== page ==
The first step in the actual upgrade process for
servers running Windows NT 4.0 or Windows 2000 Server is to prepare the
domains and computers for the upgrade. This important step streamlines
the upgrade process and makes it go as smoothly as possible.
Reviewing Server Upgrade Requirements
You can upgrade to Windows Server 2003, Standard Edition, from the following operating systems:
To upgrade to Windows Server 2003, Enterprise Edition, you must be running one of the following operating systems:
You can install
Windows Server 2003 R2 on a server running Windows Server 2003 with
Service Pack 1 without performing an operating system upgrade.
You must perform a
clean install to switch editions, unless you want to upgrade from
Standard Edition to Enterprise Edition, in which case you can perform an
upgrade installation. You cannot upgrade from an x86 edition of Windows
to an x64 edition of Windows.
Preparing Windows NT Domains
Perform the following actions to prepare a Windows NT–based domain for upgrading to Active Directory:
Verify that all
PDCs and BDCs that you plan to upgrade are running Windows NT Server 4,
or Windows NT Server 4 Enterprise Edition with Service Pack 6a.
up the directories and user accounts to eliminate old baggage. When you
upgrade the domain, Windows moves all user accounts into Active
Directory. Although Active Directory is extremely scalable, disused
accounts do take up hard disk space and make identifying valid accounts
more difficult. There’s no point in storing and replicating disused
accounts indefinitely, so delete them before you upgrade.
Clean out unused directories, and uninstall outdated software.
Disable trusts that you don’t want to preserve.
Synchronize the PDC with all the BDCs, and then implement the recovery plan , including taking one of the BDCs offline and disconnecting it from the network.
Preparing the Computers
To prepare the computers for the upgrade, perform these tasks for each computer involved:
Check the system requirements for the version of Windows to which you’re upgrading to make sure the computer meets them.
Make sure that
servers have large enough hard drives before upgrading, particularly on
Windows NT 4.0 PDCs and BDCs—the account database can grow up to 10
times in size when upgrading to Active Directory.
Check the Windows Server Catalog on the Microsoft Web site (http://www.microsoft.com/windows/catalog/server/). If possible, replace components that the Windows Catalog doesn’t list as 100-percent compatible.
the Windows Server 2003 or Windows XP CD-ROM (if you’re upgrading a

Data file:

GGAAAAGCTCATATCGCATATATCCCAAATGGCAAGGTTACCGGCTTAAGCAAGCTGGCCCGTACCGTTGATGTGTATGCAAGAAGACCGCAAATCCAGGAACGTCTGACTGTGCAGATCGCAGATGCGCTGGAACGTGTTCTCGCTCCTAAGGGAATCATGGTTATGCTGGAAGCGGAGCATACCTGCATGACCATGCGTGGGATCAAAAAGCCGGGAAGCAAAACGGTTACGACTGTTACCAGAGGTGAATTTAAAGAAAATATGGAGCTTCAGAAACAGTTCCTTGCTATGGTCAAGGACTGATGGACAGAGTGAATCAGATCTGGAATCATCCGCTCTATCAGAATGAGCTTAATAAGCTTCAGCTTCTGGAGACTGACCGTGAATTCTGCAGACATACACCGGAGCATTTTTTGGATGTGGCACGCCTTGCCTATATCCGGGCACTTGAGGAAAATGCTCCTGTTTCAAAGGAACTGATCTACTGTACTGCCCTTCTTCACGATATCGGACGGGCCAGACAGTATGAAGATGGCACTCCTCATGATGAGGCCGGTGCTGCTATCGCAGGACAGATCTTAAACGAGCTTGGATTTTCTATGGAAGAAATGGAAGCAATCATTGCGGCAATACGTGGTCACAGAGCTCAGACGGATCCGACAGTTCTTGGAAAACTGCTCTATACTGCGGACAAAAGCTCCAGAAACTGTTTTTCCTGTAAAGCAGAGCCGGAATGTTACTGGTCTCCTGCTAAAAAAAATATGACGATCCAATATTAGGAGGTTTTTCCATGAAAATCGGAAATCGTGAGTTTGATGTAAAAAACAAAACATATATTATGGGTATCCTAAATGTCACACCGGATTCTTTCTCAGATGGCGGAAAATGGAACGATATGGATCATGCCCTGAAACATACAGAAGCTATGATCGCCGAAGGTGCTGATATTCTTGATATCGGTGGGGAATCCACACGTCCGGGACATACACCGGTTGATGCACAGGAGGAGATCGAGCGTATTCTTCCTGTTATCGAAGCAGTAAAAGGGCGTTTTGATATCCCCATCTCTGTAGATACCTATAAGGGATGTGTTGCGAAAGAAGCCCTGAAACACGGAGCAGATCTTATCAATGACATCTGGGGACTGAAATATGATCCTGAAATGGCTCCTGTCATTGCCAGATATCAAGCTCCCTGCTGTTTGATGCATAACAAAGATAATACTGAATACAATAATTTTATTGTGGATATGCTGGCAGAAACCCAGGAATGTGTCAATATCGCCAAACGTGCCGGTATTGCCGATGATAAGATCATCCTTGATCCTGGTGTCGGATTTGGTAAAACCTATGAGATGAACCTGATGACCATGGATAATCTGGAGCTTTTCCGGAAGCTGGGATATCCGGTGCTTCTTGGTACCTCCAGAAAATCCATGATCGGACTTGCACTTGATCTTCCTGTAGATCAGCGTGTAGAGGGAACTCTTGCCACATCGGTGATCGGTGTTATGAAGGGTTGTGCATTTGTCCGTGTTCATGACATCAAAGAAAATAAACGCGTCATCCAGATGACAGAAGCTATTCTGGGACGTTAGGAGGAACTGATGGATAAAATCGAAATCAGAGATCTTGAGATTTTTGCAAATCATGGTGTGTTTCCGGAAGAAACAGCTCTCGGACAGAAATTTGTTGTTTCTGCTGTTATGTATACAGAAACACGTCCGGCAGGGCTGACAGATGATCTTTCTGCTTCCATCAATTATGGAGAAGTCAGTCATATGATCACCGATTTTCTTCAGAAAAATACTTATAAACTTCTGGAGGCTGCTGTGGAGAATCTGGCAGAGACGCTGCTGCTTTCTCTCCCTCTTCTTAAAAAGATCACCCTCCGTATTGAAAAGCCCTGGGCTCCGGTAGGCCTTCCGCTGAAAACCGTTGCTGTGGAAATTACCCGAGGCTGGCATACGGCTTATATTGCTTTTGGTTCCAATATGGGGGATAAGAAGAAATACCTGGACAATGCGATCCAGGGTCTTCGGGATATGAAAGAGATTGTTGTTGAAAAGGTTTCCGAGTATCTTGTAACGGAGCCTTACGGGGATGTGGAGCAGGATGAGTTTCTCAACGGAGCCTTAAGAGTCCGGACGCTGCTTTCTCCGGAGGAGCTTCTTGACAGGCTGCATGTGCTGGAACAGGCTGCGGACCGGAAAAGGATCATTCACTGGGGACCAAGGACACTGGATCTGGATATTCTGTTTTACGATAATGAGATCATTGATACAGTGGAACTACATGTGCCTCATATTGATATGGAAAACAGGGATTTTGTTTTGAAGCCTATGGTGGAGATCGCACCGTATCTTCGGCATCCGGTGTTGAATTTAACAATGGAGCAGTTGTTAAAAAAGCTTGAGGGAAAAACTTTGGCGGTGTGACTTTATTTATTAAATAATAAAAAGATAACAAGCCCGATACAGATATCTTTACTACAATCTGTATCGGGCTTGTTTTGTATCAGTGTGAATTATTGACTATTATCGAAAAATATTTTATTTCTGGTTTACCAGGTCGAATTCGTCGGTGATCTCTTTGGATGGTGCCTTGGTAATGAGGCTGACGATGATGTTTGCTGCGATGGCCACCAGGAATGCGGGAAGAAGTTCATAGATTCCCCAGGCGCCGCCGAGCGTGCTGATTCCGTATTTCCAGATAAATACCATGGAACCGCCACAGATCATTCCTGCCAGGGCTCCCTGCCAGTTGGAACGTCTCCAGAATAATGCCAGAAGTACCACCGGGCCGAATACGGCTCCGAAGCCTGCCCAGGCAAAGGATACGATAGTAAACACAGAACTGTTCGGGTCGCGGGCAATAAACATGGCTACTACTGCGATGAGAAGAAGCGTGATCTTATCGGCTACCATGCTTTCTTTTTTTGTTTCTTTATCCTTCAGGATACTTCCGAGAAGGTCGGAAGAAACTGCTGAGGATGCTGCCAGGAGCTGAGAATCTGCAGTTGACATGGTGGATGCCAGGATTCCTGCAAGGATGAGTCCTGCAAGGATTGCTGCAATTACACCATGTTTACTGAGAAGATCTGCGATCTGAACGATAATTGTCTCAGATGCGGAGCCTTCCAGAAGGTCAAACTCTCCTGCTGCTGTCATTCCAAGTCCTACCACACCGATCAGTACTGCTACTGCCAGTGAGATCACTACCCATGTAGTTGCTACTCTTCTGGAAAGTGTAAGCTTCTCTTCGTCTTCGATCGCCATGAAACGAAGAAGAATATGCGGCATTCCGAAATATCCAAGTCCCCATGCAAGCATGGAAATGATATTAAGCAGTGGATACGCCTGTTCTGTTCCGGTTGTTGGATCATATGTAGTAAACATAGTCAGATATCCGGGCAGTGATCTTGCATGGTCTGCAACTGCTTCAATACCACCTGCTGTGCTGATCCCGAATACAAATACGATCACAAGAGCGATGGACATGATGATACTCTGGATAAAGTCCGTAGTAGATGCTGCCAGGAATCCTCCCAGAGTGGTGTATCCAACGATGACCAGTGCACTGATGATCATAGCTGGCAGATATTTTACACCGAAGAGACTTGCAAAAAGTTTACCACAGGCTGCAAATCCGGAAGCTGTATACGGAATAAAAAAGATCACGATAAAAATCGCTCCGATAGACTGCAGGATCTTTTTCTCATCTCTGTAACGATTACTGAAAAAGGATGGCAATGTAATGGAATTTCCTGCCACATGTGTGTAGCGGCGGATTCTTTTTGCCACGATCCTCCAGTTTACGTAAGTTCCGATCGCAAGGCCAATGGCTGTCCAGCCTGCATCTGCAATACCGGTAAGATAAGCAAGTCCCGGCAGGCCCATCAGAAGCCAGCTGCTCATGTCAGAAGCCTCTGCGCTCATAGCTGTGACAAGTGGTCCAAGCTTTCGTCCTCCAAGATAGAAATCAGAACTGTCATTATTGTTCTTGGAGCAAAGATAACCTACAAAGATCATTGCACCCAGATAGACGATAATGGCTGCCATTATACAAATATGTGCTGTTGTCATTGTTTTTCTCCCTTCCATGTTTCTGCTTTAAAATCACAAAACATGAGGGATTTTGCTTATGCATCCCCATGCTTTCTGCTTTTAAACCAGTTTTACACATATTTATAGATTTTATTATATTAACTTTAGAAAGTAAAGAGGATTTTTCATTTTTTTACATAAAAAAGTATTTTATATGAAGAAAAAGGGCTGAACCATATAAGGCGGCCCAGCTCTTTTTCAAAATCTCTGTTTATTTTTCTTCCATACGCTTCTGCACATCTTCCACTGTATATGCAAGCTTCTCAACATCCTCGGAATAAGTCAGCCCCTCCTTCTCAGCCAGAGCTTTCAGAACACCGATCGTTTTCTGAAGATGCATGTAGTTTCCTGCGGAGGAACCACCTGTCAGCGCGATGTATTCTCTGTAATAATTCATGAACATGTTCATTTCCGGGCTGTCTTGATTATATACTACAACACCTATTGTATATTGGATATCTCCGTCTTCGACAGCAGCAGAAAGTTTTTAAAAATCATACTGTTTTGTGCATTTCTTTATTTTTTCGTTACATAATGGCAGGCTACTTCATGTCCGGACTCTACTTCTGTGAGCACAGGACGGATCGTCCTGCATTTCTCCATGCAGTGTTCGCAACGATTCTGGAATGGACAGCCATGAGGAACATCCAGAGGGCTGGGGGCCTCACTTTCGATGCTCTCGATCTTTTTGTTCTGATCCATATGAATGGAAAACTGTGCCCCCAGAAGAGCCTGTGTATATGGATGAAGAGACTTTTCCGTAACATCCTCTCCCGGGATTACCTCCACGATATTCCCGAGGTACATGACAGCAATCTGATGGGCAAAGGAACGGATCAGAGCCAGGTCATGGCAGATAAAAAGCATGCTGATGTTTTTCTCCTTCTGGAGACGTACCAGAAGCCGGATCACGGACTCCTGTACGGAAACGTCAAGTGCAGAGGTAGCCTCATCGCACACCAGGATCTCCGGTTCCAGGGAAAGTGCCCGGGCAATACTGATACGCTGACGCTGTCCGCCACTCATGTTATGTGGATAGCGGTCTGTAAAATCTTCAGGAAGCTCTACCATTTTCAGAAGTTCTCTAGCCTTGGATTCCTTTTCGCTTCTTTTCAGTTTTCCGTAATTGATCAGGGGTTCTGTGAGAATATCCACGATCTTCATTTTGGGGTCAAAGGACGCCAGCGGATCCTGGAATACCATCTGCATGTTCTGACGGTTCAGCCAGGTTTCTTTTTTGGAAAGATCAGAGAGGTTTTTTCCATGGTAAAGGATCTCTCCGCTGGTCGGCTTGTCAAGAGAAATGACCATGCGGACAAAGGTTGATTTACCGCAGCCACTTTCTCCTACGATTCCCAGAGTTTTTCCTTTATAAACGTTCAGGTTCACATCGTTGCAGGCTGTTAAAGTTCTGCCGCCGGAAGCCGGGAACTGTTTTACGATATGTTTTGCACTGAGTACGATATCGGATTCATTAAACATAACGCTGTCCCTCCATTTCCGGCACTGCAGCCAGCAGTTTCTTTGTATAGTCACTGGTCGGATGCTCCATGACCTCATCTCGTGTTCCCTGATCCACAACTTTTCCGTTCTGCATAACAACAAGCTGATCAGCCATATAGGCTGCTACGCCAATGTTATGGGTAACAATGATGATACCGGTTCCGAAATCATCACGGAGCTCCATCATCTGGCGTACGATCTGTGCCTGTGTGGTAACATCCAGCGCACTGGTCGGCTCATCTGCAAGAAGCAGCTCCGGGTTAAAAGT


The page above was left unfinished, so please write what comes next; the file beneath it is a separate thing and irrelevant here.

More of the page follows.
client), and check the system for compatibility problems.
If you’re upgrading from Windows NT 4.0, install Windows NT 4.0 Service Pack 6a.
you’re upgrading a Windows 2000 server running Microsoft Internet
Security and Acceleration (ISA) Server 2000, make sure ISA Server 2000
Service Pack 1 or later is installed.
you’re upgrading a Windows 2000 domain controller that has the Server
for NIS component of Services For UNIX 2.0 installed, see Microsoft
Knowledge Base Article 293783 at http://support.microsoft.com for information about a supported hotfix.
Read the Read1st.txt and Relnotes.doc files on the Windows 2000 CD-ROM to check for application or hardware issues.
Check the Event Viewer. Fix any problems before you upgrade.
any virus protection programs you have installed, unless you know that
they work under Windows Server 2003 without modification.
Perform and verify a full system backup, including the system state, and create or update the emergency repair disk.
4.0 DHCP servers sometimes lose data during the upgrade process. To
mitigate this issue, export the DHCP database and settings using the
Dhcpexim.exe tool from the Windows Server 2003 Resource Kit, and then restore the file after the upgrade is complete.
the hardware configuration of the system for reference in case of a
hardware conflict or problem. Include installed devices, interrupt
requests (IRQs), jumper settings, and the hard disk configuration.
Disable any Windows NT 4.0 software-based disk mirrors, volume sets, stripe sets, or stripe sets with parity:
If you’re using a software-based mirror set, break the mirror.
you’re using any volume sets, stripe sets, or stripe sets with parity,
back up the data and then delete the set (deleting all data). After you
install Windows Server 2003, restore the data to the appropriate basic
disk or dynamic disk.
If you absolutely
must access a Windows NT volume set, stripe set, stripe set with parity,
or mirror set after upgrading to Windows Server 2003, use the Ftonline
tool included with the Windows Server 2003 Support Tools.
Uncompress all hard disks (unless they make use of NTFS compression).
the serial cable to any serial port uninterruptible power supply (UPS)
devices. (You can leave USB UPS devices plugged in.)
Locate all drivers and get the Windows CD-ROM, or connect to the network share with the Windows installation files.